5. #25

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    Quote Originally Posted by Michael R 1974 View Post
    RattyMouse, don't worry too much about this. It ain't rocket science. Practice loading some wasted film. It doesn't take long to get the hang of it. Gloves/no gloves really depends on the person and the ambient temperature/humidity. Some people just naturally sweat more, or have oily skin or whatever. I wear basic small-sized cotton gloves when I load film, handle negatives etc. The cotton is thin enough so you don't lose any manual dexterity. Other people don't need gloves at all.
    I also wear cotton gloves when loading film in a changing bag (or tent). Only with roll film, by the way. I have no issues with sheet film loading / unloading or loading of sheet film into a daylight tank.

    You will be able to do it. It is just a matter of how fast you can do it...

    Also, remember that you can always dump the film into the can, close the lid and take your arms out of the bag. Just remember to put the film in a light tight state before taking your arms out of the bag.

  6. #26

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    Hi Rattymouse,

    My tips: Ensure the spiral is bone-dry because any moisture can make the film stick in the spiral.

    If the film does stick and you can't load it any further, separate the spiral, roll up the film, place it in the tank and put the lid on the tank with the central column in place. Then you can dry the spiral before you try again.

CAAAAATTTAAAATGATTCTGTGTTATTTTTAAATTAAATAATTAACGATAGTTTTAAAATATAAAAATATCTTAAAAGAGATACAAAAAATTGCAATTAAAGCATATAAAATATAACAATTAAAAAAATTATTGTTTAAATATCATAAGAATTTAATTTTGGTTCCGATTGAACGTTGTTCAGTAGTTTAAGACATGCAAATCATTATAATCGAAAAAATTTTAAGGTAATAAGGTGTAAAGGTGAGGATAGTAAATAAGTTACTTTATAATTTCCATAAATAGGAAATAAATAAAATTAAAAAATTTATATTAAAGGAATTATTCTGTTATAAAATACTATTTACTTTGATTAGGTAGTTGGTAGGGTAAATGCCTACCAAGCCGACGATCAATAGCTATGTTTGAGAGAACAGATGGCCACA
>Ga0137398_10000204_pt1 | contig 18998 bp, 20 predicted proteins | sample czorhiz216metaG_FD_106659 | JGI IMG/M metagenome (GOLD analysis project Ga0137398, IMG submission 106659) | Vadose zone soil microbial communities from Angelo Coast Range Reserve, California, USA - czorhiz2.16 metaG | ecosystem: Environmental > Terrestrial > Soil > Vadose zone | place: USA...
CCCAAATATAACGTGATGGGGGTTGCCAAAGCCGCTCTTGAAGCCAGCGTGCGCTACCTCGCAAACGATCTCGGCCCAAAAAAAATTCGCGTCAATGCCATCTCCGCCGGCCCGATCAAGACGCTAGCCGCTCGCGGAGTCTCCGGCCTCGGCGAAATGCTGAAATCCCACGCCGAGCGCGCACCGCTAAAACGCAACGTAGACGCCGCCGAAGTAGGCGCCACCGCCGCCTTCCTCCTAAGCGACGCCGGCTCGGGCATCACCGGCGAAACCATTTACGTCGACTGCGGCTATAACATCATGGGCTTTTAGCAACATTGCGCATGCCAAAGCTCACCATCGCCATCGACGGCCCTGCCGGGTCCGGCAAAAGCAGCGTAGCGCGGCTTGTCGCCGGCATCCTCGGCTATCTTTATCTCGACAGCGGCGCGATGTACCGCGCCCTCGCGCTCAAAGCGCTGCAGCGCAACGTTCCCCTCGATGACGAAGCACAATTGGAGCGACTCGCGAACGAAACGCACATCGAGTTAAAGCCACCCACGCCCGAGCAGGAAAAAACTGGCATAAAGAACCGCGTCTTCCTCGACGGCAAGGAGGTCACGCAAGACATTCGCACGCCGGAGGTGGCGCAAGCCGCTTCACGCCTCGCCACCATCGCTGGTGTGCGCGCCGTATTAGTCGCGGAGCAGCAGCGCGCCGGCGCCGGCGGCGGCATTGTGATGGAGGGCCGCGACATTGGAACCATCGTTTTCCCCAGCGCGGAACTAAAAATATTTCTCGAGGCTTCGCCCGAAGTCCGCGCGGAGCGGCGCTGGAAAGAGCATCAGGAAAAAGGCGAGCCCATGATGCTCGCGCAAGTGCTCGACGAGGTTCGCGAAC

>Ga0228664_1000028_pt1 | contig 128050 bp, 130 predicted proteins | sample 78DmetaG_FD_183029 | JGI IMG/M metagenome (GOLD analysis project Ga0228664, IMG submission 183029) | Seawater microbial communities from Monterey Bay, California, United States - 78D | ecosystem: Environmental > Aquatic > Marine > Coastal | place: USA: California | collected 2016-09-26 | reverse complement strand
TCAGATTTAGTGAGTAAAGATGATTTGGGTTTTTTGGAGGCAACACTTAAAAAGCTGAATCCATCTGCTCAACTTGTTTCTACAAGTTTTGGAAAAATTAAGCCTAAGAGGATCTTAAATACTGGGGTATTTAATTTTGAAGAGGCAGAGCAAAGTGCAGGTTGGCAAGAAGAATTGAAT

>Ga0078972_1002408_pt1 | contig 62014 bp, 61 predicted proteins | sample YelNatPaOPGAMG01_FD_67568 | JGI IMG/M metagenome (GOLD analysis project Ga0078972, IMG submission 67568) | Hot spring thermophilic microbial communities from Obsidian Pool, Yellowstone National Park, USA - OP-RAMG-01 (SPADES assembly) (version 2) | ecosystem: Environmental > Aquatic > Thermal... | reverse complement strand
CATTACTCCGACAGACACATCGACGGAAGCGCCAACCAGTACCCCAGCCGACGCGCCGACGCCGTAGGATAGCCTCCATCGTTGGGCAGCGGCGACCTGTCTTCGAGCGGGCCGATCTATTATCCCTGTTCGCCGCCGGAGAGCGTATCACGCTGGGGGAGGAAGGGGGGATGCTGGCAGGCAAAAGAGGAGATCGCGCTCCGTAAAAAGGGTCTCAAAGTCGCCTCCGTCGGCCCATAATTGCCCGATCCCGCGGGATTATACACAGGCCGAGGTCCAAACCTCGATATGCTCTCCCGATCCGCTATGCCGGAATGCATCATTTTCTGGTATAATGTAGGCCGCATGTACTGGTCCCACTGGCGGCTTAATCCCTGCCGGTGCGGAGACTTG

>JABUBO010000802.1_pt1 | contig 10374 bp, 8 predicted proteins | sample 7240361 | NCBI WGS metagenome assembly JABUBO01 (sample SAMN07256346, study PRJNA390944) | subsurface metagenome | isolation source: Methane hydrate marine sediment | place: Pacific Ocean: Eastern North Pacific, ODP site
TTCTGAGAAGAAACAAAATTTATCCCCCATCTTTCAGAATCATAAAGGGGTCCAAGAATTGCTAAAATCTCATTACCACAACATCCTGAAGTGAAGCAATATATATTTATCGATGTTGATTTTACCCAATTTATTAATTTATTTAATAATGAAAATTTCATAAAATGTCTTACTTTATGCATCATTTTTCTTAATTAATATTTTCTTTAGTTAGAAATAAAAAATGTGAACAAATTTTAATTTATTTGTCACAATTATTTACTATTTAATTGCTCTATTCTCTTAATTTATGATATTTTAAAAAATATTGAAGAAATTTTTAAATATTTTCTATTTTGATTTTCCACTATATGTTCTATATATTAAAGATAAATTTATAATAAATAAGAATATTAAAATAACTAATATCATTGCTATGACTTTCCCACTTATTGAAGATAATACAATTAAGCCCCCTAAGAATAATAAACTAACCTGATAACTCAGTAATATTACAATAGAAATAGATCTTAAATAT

Be gentle, go slowly, don't force the film into the spiral otherwise you'll kink it, which will result in crescent marks all over the film. Likewise try not to press the film with your fingers as you load it.

    Make sure you use the clips to secure the spiral to the central column; they stop the spiral from sliding up the column when you invert the tank.

    Keep the backing paper - you can use it to practice with.

    Good luck and have fun - once you've done it a few times it's easy.

    Cheers,
    kevs.
    testing...

  7. #27
    Maris's Avatar
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    Make open space inside the changing bag by stuffing into it the biggest cardboard box that will fit. Cut armholes in the box first. This stops the fabric of the bag drooping into the struggle zone between film and reel.
    Photography, the word itself, invented and defined by its author Sir John.F.W.Herschel, 14 March 1839 at the Royal Society, Somerset House, London. Quote "...Photography or the application of the Chemical rays of light to the purpose of pictorial representation,..". unquote.

  8. #28
    markbarendt's Avatar
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    Quote Originally Posted by Leigh B View Post
    You want to avoid touching the image area of the film.
    That means you can handle either end without concern.

    I normally don't use gloves. I handle the film by the edges without worry.

    - Leigh
    Yep.
    Mark Barendt, Ignacio, CO

    "We do not see things the way they are. We see things the way we are." Anaïs Nin